I think my father's rage at the trenches took me over, when I was very young, and has never left me. Do children feel their parents' emotions? Yes, we do, and it is a legacy I could have done without. What is the use of it? It is as if that old war is in my own memory, my own consciousness.
In this extraordinary book, the 2007 Nobel Laureate Doris Lessing explores the lives of her parents, each irrevocably damaged by the Great War. Her father wanted the simple life of an English farmer, but shrapnel almost killed him in the trenches, and thereafter he had to wear a wooden leg. Her mother, Emily, spent the war nursing the wounded in the Royal Free Hospital after her great love, a doctor, drowned in the Channel.
In the fictional first half of Alfred and Emily, Doris Lessing imagines the happier lives her parents might have made for themselves had there been no war; a story that begins with their meeting at a village cricket match outside Colchester. This is followed by a piercing examination of their relationship as it actually was in the shadow of the Great War, of the family's move to Africa, and of the impact of her parents' marriage on a young woman growing up in a strange land.
"Here I still am," says Doris Lessing, "trying to get out from under that monstrous legacy, trying to get free." Triumphantly, with the publication of Alfred and Emily, she has done just that.
Winner of the 2007 Nobel Prize in Literature, Doris Lessing was one of the most celebrated and distinguished writers of our time, the recipient of a host of international awards, including the Somerset Maugham Award, the David Cohen Memorial Prize for British Literature, the James Tait Black Prize for best biography, Spain's Prince of Asturias Prize and Prix Catalunya, and the S. T. Dupont Golden PEN Award for a Lifetime's Distinguished Service to Literature.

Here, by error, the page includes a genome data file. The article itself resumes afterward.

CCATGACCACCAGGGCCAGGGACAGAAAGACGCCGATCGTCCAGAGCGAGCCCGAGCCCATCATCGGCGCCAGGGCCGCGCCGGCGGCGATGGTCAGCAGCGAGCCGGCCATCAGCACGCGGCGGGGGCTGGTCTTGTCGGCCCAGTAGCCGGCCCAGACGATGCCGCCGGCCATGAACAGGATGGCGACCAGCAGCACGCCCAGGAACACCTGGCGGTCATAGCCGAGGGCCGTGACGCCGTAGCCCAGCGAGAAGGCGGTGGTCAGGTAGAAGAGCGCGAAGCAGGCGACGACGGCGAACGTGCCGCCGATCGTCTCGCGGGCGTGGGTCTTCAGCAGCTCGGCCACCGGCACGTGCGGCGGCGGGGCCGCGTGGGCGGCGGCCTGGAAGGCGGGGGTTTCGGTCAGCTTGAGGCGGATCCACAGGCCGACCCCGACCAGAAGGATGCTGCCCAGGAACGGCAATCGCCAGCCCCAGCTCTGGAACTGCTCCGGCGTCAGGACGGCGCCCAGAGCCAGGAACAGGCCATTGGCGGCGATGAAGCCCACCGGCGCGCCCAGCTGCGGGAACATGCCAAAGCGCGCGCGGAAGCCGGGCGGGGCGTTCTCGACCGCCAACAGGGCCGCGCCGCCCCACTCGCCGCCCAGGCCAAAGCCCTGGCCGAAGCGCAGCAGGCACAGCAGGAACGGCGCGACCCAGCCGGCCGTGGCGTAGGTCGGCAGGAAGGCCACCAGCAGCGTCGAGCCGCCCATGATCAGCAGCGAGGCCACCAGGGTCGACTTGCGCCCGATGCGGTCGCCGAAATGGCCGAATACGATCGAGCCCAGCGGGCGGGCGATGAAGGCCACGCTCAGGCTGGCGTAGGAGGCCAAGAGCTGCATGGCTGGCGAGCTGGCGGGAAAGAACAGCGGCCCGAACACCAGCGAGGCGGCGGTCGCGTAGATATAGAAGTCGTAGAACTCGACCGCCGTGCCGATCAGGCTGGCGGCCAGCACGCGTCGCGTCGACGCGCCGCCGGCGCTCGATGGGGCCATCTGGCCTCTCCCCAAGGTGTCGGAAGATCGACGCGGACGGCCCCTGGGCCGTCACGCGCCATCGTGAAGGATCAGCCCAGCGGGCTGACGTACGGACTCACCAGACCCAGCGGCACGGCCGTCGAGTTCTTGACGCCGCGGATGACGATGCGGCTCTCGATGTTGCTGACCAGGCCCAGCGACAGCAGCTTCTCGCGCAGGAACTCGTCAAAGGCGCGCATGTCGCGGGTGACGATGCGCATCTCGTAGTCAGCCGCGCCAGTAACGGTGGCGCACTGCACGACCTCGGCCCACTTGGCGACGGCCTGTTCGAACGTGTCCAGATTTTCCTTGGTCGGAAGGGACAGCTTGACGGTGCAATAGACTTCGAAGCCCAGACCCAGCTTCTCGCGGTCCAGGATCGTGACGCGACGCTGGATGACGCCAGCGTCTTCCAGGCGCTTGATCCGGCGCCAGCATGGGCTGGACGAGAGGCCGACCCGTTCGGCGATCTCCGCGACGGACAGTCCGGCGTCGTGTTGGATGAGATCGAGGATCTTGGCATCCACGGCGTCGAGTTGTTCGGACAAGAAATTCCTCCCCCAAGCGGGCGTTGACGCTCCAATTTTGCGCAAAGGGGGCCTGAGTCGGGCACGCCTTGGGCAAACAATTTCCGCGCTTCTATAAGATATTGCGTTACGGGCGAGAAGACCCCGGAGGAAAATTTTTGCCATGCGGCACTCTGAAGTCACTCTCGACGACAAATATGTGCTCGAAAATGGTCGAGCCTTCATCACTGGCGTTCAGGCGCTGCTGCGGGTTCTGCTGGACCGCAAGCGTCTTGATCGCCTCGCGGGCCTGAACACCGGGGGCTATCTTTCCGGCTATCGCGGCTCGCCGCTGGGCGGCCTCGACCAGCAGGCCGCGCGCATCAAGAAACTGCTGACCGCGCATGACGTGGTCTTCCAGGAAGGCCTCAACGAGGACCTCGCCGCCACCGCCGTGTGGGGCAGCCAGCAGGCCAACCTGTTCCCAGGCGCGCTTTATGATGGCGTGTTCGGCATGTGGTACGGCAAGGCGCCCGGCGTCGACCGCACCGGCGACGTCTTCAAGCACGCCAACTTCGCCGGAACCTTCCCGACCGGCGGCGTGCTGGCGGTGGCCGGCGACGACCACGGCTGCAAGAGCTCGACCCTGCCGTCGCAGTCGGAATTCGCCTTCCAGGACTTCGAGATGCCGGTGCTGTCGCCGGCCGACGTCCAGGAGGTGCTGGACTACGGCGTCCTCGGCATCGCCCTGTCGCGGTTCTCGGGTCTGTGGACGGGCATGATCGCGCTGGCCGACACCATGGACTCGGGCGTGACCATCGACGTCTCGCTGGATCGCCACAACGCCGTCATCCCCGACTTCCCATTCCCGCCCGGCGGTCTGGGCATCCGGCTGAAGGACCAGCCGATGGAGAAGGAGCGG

Date of Birth:
October 22, 1919
Place of Birth:
Persia (now Iran)
What People are Saying About This
“An intriguing work . . . [that] shimmers with precisely remembered details.”
“A keen sociological eye for class and ideology; an understanding of the contradictory impulses of
the human heart; an ability to conjure a place, a mood and a time through seemingly matter-of-fact ... Kakutani, New York TimesShocking, intimate, often uncomfortably honest, ...
A highly personal story of the eminent British writer returning to her African roots that
is brilliant . . . [and] captures the contradictions of a young country. — New York Times Book ReviewA rich and penetrating portrait of Lessing's ...
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Doris Lessing ha querido rendir un homenaje a sus padres, imaginando qué hubiera sido de
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Far from resting on her laurels, Lessing goes from strength to strength. Ben's half-human ignorance,
paranoia, and rage are magnificently imagined and vividly present on every page. The condition of the outsider has hardly ever before in fiction been portrayed ...
From Doris Lessing, one of the most important writers of the past hundred years (Times
of London), comes a brilliant, darkly provocative alternative history of humankind's beginnings. In the last years of his life, a Roman senator retells the history ...
Longlisted for the Man Booker Prize Shortlisted for the Commonwealth PrizeA Kirkus Reviews Best Book
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